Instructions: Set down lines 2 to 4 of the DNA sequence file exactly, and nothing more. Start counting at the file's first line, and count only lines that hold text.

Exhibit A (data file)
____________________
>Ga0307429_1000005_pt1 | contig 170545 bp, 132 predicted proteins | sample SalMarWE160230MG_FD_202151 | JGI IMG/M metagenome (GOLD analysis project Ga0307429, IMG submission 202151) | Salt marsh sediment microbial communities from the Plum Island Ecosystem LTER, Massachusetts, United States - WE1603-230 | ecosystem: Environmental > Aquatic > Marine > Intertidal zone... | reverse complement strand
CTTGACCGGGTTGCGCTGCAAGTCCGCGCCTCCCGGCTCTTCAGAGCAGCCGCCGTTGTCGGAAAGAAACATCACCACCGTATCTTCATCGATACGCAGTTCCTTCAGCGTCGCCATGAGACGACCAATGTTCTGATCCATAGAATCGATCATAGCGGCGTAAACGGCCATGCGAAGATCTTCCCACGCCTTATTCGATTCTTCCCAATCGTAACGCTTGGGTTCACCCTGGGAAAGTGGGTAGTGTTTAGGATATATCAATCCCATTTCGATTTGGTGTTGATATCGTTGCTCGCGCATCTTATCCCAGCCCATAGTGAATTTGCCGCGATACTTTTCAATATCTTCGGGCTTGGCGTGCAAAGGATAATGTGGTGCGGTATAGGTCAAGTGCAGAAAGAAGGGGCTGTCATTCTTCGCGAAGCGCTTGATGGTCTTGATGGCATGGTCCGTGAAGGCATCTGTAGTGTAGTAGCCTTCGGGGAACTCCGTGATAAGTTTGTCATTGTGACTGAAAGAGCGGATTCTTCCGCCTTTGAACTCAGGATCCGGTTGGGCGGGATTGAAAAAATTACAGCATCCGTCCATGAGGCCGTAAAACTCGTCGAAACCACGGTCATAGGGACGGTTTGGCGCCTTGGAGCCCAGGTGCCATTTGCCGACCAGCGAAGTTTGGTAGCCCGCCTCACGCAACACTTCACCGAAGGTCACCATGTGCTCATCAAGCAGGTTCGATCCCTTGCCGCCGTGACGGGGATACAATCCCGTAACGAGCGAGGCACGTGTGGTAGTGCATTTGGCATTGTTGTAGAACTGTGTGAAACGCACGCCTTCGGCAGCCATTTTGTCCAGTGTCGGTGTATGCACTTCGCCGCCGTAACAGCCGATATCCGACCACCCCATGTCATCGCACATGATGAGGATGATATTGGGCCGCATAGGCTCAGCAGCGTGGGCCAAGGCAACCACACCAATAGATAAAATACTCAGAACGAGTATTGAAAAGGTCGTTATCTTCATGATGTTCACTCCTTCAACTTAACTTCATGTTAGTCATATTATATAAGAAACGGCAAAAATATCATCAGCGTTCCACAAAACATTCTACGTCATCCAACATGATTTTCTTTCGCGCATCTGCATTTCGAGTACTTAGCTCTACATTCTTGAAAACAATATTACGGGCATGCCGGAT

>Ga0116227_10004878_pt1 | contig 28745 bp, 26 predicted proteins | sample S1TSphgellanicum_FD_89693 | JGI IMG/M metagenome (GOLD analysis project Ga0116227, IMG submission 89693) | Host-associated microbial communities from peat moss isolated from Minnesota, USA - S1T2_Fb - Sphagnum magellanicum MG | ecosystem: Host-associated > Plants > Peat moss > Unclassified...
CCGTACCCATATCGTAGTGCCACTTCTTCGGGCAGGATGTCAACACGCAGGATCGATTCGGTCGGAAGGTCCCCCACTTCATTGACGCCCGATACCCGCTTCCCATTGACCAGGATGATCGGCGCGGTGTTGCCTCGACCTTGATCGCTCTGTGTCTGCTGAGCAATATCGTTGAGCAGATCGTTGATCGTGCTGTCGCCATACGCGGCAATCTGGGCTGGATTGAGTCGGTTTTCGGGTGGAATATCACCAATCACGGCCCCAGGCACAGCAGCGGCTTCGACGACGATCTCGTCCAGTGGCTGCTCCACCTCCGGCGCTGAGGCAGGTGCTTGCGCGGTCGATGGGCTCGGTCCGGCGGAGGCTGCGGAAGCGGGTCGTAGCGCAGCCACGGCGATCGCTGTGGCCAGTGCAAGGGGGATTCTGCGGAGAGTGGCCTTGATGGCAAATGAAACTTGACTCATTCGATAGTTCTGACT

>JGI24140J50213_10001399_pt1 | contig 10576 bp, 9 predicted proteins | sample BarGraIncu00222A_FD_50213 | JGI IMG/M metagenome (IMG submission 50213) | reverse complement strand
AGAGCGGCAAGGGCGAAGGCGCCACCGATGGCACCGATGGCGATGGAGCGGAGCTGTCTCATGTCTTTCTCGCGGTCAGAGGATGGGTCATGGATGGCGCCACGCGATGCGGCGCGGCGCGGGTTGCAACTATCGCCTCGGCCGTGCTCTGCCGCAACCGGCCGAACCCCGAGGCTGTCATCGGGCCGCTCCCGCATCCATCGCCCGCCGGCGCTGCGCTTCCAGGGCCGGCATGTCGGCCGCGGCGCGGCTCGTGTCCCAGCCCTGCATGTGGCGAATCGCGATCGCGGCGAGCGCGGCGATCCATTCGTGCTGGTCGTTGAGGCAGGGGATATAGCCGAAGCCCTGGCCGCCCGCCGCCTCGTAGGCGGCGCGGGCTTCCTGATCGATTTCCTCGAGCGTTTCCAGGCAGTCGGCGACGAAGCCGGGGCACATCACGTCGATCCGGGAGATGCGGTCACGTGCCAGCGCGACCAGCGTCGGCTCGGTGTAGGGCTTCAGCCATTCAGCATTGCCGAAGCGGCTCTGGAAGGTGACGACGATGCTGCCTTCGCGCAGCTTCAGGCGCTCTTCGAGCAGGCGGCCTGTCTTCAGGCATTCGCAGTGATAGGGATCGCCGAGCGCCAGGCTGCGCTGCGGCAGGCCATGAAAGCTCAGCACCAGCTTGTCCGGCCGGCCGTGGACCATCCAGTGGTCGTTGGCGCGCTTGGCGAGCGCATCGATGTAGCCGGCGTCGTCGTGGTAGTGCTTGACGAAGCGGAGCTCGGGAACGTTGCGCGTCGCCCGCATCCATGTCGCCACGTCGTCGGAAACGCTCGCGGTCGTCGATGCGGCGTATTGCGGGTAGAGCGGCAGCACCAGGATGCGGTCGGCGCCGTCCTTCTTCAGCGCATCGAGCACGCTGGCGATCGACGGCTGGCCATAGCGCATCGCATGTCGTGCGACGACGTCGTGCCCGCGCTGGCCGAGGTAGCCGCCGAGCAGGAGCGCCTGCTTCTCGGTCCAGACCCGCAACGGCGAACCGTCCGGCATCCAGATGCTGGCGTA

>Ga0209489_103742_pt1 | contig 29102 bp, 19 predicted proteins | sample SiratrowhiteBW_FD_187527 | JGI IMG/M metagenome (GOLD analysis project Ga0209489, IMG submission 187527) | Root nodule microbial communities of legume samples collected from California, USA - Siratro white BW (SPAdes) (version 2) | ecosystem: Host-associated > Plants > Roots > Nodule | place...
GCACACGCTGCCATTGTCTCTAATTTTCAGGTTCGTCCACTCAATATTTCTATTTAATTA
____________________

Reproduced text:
CTTGACCGGGTTGCGCTGCAAGTCCGCGCCTCCCGGCTCTTCAGAGCAGCCGCCGTTGTCGGAAAGAAACATCACCACCGTATCTTCATCGATACGCAGTTCCTTCAGCGTCGCCATGAGACGACCAATGTTCTGATCCATAGAATCGATCATAGCGGCGTAAACGGCCATGCGAAGATCTTCCCACGCCTTATTCGATTCTTCCCAATCGTAACGCTTGGGTTCACCCTGGGAAAGTGGGTAGTGTTTAGGATATATCAATCCCATTTCGATTTGGTGTTGATATCGTTGCTCGCGCATCTTATCCCAGCCCATAGTGAATTTGCCGCGATACTTTTCAATATCTTCGGGCTTGGCGTGCAAAGGATAATGTGGTGCGGTATAGGTCAAGTGCAGAAAGAAGGGGCTGTCATTCTTCGCGAAGCGCTTGATGGTCTTGATGGCATGGTCCGTGAAGGCATCTGTAGTGTAGTAGCCTTCGGGGAACTCCGTGATAAGTTTGTCATTGTGACTGAAAGAGCGGATTCTTCCGCCTTTGAACTCAGGATCCGGTTGGGCGGGATTGAAAAAATTACAGCATCCGTCCATGAGGCCGTAAAACTCGTCGAAACCACGGTCATAGGGACGGTTTGGCGCCTTGGAGCCCAGGTGCCATTTGCCGACCAGCGAAGTTTGGTAGCCCGCCTCACGCAACACTTCACCGAAGGTCACCATGTGCTCATCAAGCAGGTTCGATCCCTTGCCGCCGTGACGGGGATACAATCCCGTAACGAGCGAGGCACGTGTGGTAGTGCATTTGGCATTGTTGTAGAACTGTGTGAAACGCACGCCTTCGGCAGCCATTTTGTCCAGTGTCGGTGTATGCACTTCGCCGCCGTAACAGCCGATATCCGACCACCCCATGTCATCGCACATGATGAGGATGATATTGGGCCGCATAGGCTCAGCAGCGTGGGCCAAGGCAACCACACCAATAGATAAAATACTCAGAACGAGTATTGAAAAGGTCGTTATCTTCATGATGTTCACTCCTTCAACTTAACTTCATGTTAGTCATATTATATAAGAAACGGCAAAAATATCATCAGCGTTCCACAAAACATTCTACGTCATCCAACATGATTTTCTTTCGCGCATCTGCATTTCGAGTACTTAGCTCTACATTCTTGAAAACAATATTACGGGCATGCCGGAT

>Ga0116227_10004878_pt1 | contig 28745 bp, 26 predicted proteins | sample S1TSphgellanicum_FD_89693 | JGI IMG/M metagenome (GOLD analysis project Ga0116227, IMG submission 89693) | Host-associated microbial communities from peat moss isolated from Minnesota, USA - S1T2_Fb - Sphagnum magellanicum MG | ecosystem: Host-associated > Plants > Peat moss > Unclassified...
CCGTACCCATATCGTAGTGCCACTTCTTCGGGCAGGATGTCAACACGCAGGATCGATTCGGTCGGAAGGTCCCCCACTTCATTGACGCCCGATACCCGCTTCCCATTGACCAGGATGATCGGCGCGGTGTTGCCTCGACCTTGATCGCTCTGTGTCTGCTGAGCAATATCGTTGAGCAGATCGTTGATCGTGCTGTCGCCATACGCGGCAATCTGGGCTGGATTGAGTCGGTTTTCGGGTGGAATATCACCAATCACGGCCCCAGGCACAGCAGCGGCTTCGACGACGATCTCGTCCAGTGGCTGCTCCACCTCCGGCGCTGAGGCAGGTGCTTGCGCGGTCGATGGGCTCGGTCCGGCGGAGGCTGCGGAAGCGGGTCGTAGCGCAGCCACGGCGATCGCTGTGGCCAGTGCAAGGGGGATTCTGCGGAGAGTGGCCTTGATGGCAAATGAAACTTGACTCATTCGATAGTTCTGACT